August 12, 2016
Updated with comments from Bryce Knorr.
Farmers are set to harvest huge corn and soybean crops this fall, which should push prices even lower and make it harder to make ends meet on the farm.
The long-awaited USDA crop report on Friday raised this fall’s expected U.S. corn harvest to a record 15.15 billion bushels and the soybean harvest to 4.06 billion. In July, USDA had corn at 14.54 billion and soybeans at 3.88 billion.
The estimates topped trade forecasts, which also favored larger crops, and sent crop prices lower in Chicago’s futures markets.
Production increases had been expected because of good growing weather. The hot, dry summer that many had feared did not develop. Regular showers and mostly seasonal temperatures allowed the crops to flourish with USDA a few days ago rating the corn 74% good to excellent and soybeans 72%.
“It is hard to find much that is bullish in today’s reports. The numbers for corn were especially negative for prices,” said Bryce Knorr, Farm Futures senior grain market analyst. “The agency’s production estimate of 15.153 billion bushels supplies the market with just way too much corn.”
“The soybean estimate is a little bit less bearish, but only because of strong demand that will limit the increase in carryout in the coming year,” he said.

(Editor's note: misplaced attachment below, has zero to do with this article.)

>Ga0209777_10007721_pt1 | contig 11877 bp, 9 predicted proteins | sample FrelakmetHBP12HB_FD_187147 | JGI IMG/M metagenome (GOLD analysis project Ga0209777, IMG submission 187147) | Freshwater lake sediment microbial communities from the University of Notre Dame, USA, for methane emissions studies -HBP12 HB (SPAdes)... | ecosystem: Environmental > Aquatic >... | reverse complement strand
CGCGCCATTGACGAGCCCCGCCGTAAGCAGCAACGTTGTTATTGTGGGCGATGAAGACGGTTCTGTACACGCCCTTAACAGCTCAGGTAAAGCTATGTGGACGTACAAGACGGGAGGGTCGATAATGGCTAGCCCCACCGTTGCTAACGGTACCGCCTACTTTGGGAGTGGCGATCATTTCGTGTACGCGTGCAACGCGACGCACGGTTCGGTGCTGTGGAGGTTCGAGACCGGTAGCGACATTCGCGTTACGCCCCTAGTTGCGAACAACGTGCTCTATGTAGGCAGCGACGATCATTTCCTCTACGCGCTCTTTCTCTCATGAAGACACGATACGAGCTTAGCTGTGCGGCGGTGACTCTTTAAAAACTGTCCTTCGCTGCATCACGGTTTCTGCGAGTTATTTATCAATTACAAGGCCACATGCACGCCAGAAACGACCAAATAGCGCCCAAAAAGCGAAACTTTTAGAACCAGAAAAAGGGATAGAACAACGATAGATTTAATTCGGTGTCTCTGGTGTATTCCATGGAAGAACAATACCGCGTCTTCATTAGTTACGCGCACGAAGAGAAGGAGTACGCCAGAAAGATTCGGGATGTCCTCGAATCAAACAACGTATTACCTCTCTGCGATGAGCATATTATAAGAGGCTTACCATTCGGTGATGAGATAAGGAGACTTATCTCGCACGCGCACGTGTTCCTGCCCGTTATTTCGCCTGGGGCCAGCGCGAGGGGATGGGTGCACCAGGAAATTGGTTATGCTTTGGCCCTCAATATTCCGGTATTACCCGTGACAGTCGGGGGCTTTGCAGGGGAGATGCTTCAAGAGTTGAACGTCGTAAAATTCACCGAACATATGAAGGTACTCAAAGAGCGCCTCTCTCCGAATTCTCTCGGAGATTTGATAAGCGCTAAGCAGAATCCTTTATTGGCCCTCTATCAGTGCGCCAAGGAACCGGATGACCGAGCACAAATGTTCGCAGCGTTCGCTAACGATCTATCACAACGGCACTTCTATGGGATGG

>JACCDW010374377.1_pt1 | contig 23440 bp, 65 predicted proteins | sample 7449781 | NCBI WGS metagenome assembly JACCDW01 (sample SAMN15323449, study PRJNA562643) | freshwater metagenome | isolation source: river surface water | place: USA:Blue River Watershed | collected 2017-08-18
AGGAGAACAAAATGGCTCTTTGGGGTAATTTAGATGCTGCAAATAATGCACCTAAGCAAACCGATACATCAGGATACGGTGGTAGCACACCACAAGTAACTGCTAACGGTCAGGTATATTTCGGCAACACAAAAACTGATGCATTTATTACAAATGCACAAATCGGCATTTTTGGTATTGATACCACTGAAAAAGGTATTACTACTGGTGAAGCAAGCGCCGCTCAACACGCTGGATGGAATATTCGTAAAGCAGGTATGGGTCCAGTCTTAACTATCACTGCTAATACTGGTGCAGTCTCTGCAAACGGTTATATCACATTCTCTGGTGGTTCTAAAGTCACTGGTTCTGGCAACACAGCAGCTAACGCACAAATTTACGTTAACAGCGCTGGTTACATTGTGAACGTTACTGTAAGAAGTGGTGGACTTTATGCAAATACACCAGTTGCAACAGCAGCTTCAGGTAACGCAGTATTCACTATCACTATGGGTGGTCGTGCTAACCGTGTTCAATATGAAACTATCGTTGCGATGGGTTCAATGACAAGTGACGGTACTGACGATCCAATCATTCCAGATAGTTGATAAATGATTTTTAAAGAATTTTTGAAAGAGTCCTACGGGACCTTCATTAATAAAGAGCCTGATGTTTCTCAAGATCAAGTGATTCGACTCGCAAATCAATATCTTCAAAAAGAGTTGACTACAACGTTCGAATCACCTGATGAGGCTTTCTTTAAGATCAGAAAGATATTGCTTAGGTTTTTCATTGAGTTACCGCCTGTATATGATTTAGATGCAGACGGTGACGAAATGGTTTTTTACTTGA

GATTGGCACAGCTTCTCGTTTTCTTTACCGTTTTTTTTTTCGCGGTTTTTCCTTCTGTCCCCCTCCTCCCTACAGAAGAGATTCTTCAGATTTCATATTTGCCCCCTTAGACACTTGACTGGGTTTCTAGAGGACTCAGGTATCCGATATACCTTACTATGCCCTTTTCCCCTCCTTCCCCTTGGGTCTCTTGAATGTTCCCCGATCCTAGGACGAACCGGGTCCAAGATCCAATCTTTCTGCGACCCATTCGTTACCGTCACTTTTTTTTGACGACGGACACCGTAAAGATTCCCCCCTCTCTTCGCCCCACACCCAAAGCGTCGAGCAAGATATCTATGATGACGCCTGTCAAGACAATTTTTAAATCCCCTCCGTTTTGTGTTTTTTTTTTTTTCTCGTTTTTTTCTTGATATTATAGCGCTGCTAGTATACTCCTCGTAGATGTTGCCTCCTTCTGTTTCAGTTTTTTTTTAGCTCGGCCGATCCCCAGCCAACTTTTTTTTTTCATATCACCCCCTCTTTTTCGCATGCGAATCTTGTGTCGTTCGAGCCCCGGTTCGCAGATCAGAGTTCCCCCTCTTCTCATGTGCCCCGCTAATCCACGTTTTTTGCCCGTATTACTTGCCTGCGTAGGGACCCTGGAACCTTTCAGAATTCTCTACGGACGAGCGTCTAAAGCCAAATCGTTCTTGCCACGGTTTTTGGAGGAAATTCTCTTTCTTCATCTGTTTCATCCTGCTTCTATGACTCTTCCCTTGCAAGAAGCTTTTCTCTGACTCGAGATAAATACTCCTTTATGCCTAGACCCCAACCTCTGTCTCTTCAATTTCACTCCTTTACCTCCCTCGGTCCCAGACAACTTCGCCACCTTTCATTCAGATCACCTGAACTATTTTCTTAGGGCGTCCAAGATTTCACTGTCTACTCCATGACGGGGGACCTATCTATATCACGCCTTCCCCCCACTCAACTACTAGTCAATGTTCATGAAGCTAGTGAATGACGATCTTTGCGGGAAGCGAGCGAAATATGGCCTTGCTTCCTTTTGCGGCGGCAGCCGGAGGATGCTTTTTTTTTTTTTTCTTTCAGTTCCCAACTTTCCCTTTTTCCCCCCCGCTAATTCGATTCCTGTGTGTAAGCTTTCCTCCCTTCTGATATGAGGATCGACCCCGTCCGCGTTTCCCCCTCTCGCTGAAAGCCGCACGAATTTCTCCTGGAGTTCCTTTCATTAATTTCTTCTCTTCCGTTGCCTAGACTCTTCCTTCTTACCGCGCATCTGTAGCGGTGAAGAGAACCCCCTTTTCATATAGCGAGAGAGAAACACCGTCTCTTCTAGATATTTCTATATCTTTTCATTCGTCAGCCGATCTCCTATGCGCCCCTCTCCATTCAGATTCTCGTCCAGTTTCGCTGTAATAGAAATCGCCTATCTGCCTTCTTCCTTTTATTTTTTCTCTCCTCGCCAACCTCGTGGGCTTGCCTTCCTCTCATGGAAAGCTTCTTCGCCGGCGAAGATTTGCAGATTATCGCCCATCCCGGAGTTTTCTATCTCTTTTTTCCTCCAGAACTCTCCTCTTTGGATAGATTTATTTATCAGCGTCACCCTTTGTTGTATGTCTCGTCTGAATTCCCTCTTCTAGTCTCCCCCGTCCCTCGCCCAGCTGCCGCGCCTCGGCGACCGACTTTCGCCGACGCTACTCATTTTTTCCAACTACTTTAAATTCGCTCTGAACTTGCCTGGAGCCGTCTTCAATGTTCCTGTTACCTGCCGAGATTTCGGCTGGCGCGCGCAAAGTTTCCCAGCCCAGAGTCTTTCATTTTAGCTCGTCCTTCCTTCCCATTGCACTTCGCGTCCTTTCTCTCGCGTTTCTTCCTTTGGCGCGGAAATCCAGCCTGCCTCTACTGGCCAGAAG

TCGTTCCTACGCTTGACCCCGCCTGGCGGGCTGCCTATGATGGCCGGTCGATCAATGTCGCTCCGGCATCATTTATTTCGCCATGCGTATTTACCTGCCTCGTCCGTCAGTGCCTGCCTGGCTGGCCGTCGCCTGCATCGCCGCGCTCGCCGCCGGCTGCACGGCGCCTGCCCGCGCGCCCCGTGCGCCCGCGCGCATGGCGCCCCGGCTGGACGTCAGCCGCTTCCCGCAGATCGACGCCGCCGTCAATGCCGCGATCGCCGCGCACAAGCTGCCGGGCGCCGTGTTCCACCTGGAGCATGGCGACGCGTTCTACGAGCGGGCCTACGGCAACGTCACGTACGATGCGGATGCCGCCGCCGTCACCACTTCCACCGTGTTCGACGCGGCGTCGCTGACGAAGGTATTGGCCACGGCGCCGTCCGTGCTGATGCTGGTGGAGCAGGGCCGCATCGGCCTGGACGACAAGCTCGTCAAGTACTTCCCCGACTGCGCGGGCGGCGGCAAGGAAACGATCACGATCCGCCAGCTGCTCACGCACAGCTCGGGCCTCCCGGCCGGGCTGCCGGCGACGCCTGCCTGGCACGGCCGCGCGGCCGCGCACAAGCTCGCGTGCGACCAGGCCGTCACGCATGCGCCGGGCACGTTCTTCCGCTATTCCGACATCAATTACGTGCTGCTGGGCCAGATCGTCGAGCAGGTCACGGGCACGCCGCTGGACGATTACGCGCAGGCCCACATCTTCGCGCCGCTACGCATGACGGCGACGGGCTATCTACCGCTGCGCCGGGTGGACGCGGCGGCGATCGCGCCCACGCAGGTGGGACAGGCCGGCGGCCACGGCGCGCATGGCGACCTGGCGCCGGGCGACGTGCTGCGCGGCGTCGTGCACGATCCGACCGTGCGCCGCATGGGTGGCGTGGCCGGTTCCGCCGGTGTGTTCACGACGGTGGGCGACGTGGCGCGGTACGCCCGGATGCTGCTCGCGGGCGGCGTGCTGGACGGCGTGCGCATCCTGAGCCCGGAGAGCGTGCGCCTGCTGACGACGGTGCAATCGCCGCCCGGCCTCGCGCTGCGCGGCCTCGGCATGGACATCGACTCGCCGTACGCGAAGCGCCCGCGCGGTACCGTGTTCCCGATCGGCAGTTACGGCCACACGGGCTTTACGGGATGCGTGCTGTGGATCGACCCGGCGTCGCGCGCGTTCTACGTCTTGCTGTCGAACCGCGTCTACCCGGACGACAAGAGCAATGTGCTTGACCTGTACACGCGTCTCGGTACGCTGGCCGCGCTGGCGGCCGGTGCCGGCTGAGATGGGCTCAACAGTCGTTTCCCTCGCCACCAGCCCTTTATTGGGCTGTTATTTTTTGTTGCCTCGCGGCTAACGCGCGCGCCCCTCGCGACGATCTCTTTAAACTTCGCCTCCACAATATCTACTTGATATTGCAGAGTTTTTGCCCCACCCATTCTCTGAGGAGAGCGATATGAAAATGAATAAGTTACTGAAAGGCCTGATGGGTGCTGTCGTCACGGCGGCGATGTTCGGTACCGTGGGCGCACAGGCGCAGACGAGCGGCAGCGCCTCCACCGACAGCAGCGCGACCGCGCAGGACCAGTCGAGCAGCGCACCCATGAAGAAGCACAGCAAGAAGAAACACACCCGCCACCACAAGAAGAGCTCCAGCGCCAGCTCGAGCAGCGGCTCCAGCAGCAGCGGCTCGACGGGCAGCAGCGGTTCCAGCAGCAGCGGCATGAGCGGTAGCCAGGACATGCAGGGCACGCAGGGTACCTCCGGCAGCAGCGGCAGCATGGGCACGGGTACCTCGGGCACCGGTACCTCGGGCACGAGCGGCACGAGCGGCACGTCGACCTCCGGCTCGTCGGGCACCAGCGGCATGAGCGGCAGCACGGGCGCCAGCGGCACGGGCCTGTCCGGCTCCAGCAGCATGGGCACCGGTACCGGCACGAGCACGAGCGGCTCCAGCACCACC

Harvested acres were unchanged for corn and soybeans but yields were raised with corn at 175.1 bushels from July’s 168 and soybeans went to 48.9 from July's 46.7
Ending stocks for the 2016 crops were raised with corn at 2.41 billion bushels from July’s 2.08 billion and soybeans went to 330 million from 290 million. As expected, exports were raised for both crops, but not enough to offset the increases in production.
The bigger crops may mean lower prices. USDA on Friday estimated the average farm price for 2016/2017 corn at $2.85 to $3.45 and soybeans at $8.35 to $9.85. In July, it had corn at $3.10 to $3.70 and soybeans at $8.75 to $10.25.
USDA’s bigger numbers hit Chicago crop markets. Corn set contract lows in all months, soybeans traded 11 to 13 cents lower and winter wheat was 5 to 9 cents lower near midday. Spring wheat futures were mixed with September up a penny and deferred months a few cents lower.
“Wheat remains a laggard, with no indication the market has hit bottom. Exports may pick up a little due to damage in Europe, but there’s still too much wheat around the world,” said Knorr.
USDA lowered Europe’s wheat production nearly 6% to 147.5 million metric tons following numerous reports of weather problems in France and Germany
USDA also lowered its estimates for this year’s Brazil corn harvest to 68.5 million metric tons from 70 million, but kept its soybeans unchanged at 96.5 million.
“Growers likely will argue with USDA’s estimates. But the latest Vegetation Health Index showed significant improvement for both corn and soybean crops over the past week,” Knorr said of the U.S. numbers. “Like them or not, these are the numbers the trade will use for a while.”
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